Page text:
Liberty Park Construction at the World Trade Center site. Photo via @WTCProgress, May 6, 2016.
Liberty Park, an elevated park at the World Trade Center site, is scheduled to open this summer (though there isn’t an exact opening date yet), according to DNAinfo. In 2013, the New York Times reported that this park, which will clock in at just over an acre, was the development’s “best kept secret.”
For tourists, Liberty Park will offer a view onto the 9/11 Memorial and will sit alongside the St. Nicholas National Shrine, designed by architect Santiago Calatrava who was behind the World Trade Center Transportation Hub. The shrine will not open until 2017. For residents, the elevated park will provide a new pedestrian connection over West Street, and a far nicer one than the infrequent cross walks and utilitarian bridges. For the Port Authority, the elevated park conceals a functional purpose: the WTC vehicle security center.
In honor of the warm weather (hopefully) dawning on the city soon, we thought we’d share a list of New York’s most notable swimming pools–from historically significant ones in ruins, a floating public pool in the works, to ones crowning five star hotels. What follows is a list of notable pools around the city.
In the depths of the the Woolworth Building, one of New York’s most iconic landmarks, rests the remnants of a Pompeii-inspired pool. Covered extensively in our The New York City That Never Was column, the pool was designed by Woolworth Building architect Cass Gilbert and used until 1999 as part of the Jack Lalane health club. Today, it is undergoing renovation as part of the partial conversion of the Woolworth Building into luxury condominiums.
ABC No Rio
Here’s what the Untapped staff is reading in the HQ today:
Today’s Popular Articles:
Image via Yachting and Boat World
This past Friday, May 13th, at a vastly underreported event given the backing of Ripley’s Believe it Or Not, a Norwegian named Stein Hoff began a solo rowing expedition across the Atlantic Ocean from North Cove Marina, in Battery Park – the recent scene of the America’s Cup. Hoff is recreating the first transatlantic rowing of the Atlantic Ocean from 1896, a feat that two Norwegian Americans, George Harbo and Gabriel Samuelsen completed in an 18-foot oak boat over the course of 55 days. Harbo and Samuelson also left from New York City, but from Battery Park. Their record would not be broken for 114 years, but the 2010 journey required four rowers.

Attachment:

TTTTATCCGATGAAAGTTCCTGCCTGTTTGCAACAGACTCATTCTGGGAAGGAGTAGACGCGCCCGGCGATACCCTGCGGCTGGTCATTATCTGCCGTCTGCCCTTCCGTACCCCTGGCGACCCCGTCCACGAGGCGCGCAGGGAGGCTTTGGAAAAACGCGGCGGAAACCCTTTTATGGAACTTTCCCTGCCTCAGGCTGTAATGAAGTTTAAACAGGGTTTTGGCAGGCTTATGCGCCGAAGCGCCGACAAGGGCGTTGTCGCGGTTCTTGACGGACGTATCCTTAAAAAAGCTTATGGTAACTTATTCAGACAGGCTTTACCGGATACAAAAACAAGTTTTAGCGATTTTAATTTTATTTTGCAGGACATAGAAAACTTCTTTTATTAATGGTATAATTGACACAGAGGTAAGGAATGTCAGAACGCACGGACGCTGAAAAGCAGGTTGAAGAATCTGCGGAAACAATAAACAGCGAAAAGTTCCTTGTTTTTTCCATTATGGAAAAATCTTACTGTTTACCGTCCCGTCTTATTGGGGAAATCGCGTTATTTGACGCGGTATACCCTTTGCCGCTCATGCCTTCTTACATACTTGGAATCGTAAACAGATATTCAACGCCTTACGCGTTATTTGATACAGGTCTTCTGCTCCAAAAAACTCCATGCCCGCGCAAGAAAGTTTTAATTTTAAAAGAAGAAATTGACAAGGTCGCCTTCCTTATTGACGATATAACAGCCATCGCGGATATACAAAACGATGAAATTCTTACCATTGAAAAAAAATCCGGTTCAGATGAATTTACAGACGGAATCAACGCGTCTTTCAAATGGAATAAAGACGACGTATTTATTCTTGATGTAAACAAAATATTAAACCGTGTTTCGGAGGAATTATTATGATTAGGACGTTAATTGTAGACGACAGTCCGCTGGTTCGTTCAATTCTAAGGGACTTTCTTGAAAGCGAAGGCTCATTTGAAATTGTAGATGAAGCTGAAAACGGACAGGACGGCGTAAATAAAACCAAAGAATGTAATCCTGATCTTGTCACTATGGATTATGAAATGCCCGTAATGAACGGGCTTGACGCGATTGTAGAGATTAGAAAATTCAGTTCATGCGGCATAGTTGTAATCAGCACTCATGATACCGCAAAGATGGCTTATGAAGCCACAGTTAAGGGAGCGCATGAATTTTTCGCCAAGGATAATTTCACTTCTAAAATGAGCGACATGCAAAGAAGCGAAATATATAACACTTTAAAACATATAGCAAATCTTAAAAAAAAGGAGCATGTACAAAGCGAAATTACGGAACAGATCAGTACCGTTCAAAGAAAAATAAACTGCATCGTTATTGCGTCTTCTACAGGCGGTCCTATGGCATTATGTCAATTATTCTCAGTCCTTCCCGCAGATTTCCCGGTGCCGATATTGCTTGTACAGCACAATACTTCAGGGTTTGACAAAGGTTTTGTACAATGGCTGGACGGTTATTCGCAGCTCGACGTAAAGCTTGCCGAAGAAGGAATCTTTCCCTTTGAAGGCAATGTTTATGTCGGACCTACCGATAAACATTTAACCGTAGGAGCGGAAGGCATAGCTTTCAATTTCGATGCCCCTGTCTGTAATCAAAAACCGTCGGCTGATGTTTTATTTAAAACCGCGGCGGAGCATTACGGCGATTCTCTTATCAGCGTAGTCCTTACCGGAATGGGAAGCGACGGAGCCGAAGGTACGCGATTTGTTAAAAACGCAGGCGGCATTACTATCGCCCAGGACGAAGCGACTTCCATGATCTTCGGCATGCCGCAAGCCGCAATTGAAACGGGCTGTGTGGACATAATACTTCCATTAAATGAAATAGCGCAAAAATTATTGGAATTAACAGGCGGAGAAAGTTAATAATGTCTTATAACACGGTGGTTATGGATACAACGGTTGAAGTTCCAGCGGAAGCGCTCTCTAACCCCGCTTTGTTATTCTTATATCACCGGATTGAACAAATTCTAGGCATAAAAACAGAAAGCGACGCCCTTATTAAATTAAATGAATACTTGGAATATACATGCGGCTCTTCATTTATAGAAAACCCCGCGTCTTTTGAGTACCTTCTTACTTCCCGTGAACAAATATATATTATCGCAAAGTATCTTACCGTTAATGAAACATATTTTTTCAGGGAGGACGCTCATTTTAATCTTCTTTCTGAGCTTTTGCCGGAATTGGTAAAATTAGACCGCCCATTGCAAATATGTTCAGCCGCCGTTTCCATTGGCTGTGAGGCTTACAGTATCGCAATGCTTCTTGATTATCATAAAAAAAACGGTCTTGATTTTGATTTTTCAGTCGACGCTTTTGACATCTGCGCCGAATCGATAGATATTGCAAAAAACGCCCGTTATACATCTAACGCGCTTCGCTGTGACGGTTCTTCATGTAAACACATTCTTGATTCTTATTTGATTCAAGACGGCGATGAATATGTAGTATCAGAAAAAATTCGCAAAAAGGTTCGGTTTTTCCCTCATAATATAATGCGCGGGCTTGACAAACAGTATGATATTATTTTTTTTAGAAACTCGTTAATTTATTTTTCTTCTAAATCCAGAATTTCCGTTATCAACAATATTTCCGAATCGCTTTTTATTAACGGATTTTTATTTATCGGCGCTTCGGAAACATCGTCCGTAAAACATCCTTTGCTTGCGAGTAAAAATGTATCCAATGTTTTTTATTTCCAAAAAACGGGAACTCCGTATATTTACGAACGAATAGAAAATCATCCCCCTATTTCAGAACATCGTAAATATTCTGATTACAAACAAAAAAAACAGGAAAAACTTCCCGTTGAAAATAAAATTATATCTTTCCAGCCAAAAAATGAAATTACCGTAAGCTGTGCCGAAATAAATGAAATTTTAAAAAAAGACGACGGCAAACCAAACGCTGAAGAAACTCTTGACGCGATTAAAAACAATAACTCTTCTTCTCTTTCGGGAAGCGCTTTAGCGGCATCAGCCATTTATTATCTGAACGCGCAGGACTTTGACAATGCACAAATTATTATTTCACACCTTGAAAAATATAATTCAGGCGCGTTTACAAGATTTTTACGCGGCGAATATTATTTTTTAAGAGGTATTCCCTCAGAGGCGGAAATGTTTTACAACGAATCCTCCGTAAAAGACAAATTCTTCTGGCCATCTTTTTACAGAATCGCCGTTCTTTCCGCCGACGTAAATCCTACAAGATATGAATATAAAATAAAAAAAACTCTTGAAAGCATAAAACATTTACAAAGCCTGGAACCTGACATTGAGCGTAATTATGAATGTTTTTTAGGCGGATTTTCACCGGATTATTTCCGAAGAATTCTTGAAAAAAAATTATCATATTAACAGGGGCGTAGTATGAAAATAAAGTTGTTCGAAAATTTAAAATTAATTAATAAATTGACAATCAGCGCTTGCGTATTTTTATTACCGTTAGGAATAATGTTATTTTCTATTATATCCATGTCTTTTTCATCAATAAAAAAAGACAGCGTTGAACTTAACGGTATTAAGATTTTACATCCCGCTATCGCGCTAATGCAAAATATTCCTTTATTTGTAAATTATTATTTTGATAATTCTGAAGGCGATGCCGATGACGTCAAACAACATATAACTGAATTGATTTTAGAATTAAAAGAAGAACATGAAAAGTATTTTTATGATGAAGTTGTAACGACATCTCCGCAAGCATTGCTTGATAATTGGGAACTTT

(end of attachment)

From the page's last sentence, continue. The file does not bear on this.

There are two important facts New Yorkers sometimes forget about their city:
According to popular lore (and still claimed by the Travel Channel), Execution Rocks was named because of the executions that took place there under the British authorities before the American Revolution, who chained prisoners to the rocks at low tide to be drowned. There is no historical evidence that this is true, though a serial killer claimed to have done some of his macabre deeds near the island in 1920. The official history of the island’s naming refers to the dangerous passage for ships around the rocks at low tide.
The lighthouse was designed by architect Alexander Parris, who also built Boston’s St. Paul’s Cathedral and Quincy Market. The original granite for the lighthouse was quarried from Manhattan in 1840, excavated in the construction of the Hotel Continental, located at Broadway and 41st Street, and brought out to Long Island Sound by barge. The granite lighthouse tower went up in 1849 and the lighthouse keeper’s house was built in 1867, in a neoclassical style.
The tour, which we’re producing in partnership with New York Adventure Club, is led by a Philadelphia-couple who has been lovingly restoring Execution Rocks after buying the decaying lighthouse from the United States government for $1 in 2009. More details below: